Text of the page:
The War on Drugs Destroys Lives - Here Are 6 Things You Can Do About It

On Saturday, May 10, the third annual “National Dignity March” converged in Mexico City, with hundreds of marchers having walked for a full month from cities and towns all over Mexico. Most of the marchers had lost family members or friends in drug-trafficking violence.


They were marching for justice in the country’s drug war—calling for the deaths and disappearances to be fully investigated. They also demand that the Mexican government’s response to drug trafficking include economic and public health initiatives rather than military action, which has escalated since 2006. (For more information on the movement’s history and goals, see my in-depth article on this topic.)

The poet and activist Javier Sicilia founded the group after his son was murdered by drug traffickers three years ago. The movement collaborates with organizations pushing for drug decriminalization in the United States as a pathway to reducing the violence in Mexico. Washington state and Colorado have both legalized marijuana through ballot initiatives, and many others are poised to follow their lead. Pro-legalization campaigns are underway across the country, from the local to national levels.Over the last eight years, the death toll in the Mexican drug war has grown so large it challenges comprehension. More than 100,000 people have been killed or disappeared, according to the Movement for Peace with Justice and Dignity, the organization behind the march.

Increasingly, business interests also see the drug war as counterproductive and pro-businessForbes magazine joined the legalization chorus two years ago.

Javier Sicilia tells us that the real work to end the drug war is done “at the level of you-and-me, face-to-face.” But where do you start? Here are six actions you can take right now:

1. Take action online.

Join the more than 200,000 individuals who have signed a petition called “End the Drug War in the Americas!” organized by the multi-issue, multilingual, international progressive group Avaaz: The World in Action.

You can also contact your federal representative through the Drug Policy Alliance’s online petition, take the message to your federal legislator with the alliance’s grassroots lobbying toolkit, and spread the word in your community.

2. Get informed, and then inform your friends.

Marijuana legalization and drug decriminalization are emotional issues. Challenge emotion with facts by reading the Open Society Foundation’s summary of public initiatives, the Transnational Institute’s excellent primer on drugs and democracy, the Drug Policy Alliance’s well-organized review of the issues, and a recent Huffington Post article on the finances of prohibition.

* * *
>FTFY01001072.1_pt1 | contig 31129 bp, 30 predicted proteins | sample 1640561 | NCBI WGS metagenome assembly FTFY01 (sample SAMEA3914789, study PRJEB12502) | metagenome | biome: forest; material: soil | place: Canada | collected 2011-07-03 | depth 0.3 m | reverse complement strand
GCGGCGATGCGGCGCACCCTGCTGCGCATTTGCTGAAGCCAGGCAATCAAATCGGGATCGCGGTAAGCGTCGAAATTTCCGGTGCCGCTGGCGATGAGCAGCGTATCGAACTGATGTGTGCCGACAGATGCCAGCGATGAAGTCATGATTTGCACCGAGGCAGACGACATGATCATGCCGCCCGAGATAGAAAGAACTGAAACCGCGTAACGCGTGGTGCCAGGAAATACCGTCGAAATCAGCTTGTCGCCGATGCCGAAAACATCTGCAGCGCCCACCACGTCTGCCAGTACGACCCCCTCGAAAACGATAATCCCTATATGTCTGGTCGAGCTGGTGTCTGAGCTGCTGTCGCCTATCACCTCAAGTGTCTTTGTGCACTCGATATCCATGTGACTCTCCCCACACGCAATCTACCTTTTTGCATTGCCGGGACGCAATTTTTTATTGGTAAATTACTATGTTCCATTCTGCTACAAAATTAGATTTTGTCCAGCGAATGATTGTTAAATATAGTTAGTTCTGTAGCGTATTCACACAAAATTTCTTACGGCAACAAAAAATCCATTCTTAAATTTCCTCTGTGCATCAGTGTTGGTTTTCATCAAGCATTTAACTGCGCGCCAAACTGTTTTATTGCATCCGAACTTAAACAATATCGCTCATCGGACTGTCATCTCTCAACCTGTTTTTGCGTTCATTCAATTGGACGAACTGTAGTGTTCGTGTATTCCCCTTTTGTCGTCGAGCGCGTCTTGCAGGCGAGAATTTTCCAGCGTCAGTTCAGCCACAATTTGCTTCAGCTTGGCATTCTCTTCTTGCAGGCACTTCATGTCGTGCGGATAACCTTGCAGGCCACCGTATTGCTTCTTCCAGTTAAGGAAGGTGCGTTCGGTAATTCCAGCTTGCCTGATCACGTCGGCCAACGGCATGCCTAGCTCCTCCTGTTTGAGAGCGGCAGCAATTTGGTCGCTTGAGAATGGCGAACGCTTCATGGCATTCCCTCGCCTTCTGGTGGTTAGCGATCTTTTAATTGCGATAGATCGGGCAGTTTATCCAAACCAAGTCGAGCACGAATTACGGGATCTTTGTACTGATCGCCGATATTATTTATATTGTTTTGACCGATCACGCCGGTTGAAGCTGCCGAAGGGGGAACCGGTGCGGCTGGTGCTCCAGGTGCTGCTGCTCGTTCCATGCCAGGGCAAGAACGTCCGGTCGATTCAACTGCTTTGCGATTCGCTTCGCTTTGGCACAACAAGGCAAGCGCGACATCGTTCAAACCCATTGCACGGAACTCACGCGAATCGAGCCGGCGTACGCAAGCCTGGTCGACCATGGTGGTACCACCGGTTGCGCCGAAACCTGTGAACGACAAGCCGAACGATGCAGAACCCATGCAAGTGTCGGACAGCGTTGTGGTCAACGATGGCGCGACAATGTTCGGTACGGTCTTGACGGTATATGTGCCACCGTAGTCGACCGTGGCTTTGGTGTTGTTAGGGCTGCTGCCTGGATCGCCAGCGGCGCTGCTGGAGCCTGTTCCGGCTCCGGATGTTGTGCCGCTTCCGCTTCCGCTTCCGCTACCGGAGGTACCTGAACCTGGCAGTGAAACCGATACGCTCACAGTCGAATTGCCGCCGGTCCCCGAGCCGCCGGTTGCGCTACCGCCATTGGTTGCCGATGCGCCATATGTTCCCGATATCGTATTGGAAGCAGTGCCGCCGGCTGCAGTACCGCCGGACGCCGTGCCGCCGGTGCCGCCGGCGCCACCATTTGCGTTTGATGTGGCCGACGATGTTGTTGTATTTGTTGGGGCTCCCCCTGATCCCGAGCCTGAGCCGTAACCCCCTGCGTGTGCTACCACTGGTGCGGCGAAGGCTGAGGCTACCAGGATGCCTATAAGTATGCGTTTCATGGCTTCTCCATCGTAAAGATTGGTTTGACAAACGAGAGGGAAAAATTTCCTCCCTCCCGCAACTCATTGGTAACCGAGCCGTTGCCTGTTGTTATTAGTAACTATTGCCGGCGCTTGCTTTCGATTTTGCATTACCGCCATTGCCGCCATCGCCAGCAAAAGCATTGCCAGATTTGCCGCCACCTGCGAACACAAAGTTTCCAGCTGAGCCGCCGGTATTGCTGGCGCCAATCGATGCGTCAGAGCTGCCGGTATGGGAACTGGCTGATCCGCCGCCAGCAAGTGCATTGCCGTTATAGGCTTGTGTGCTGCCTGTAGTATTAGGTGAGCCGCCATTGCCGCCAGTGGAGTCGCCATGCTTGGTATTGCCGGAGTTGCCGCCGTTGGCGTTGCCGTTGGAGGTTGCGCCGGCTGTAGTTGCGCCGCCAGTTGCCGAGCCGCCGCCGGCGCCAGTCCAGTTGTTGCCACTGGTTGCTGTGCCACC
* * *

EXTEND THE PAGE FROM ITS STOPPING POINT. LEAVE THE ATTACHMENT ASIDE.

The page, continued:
3. Watch and share the documentary The House I Live In.

Winner of the 2012 Sundance Film Festival Grand Jury Prize, The New York Times calls the film “a model of the ambitious, vitalizing activist work that exists to stir the sleeping to wake.”

The film is available online for streaming. Use the “Community Action” section of the film’s website to find out what’s happening in your area to end the “War on Drugs,” and connect with one of the many organizations working to reform drug laws.

4. Help drug policy activists reach a wider audience.

Groups like Law Enforcement Against Prohibition, the National Organization for the Reform of Marijuana Laws, or Students for a Sensible Drug Policy want to help get the word out. Invite a speaker from one of these groups to your classroom, grassroots group, or neighborhood council to talk about drug legalization and the high costs of prohibition. (It’s not just students and pot-smokers who are in favor of legalization, but a large number of police officers too.)

5. Join the campaign to legalize marijuana in your state, or help start one yourself.

States all over the country have started the process of decriminalization. If you don’t see your state on the list, check the Common Sense for Drug Policy’s Getting Active: What Can I Do? website for tips on how to start a legalization campaign.

6. Support those working for global change.

The United Nations General Assembly will be reviewing its policy on (currently) illicit drugs in 2016. If the U.N. advocates an end to the drug war, national governments around the world have more incentive to shift their policies. You can follow this process at the Commission on Narcotic Drugs blog run by the the London-based organizations International Drug Policy Consortium and YouthRISE.

Ann Fordham of consortium says the most important thing activists can do to support progressive change at the United Nations is to advocate at the local, state, and national levels for a drug policy that focuses on public health, not on prison time.

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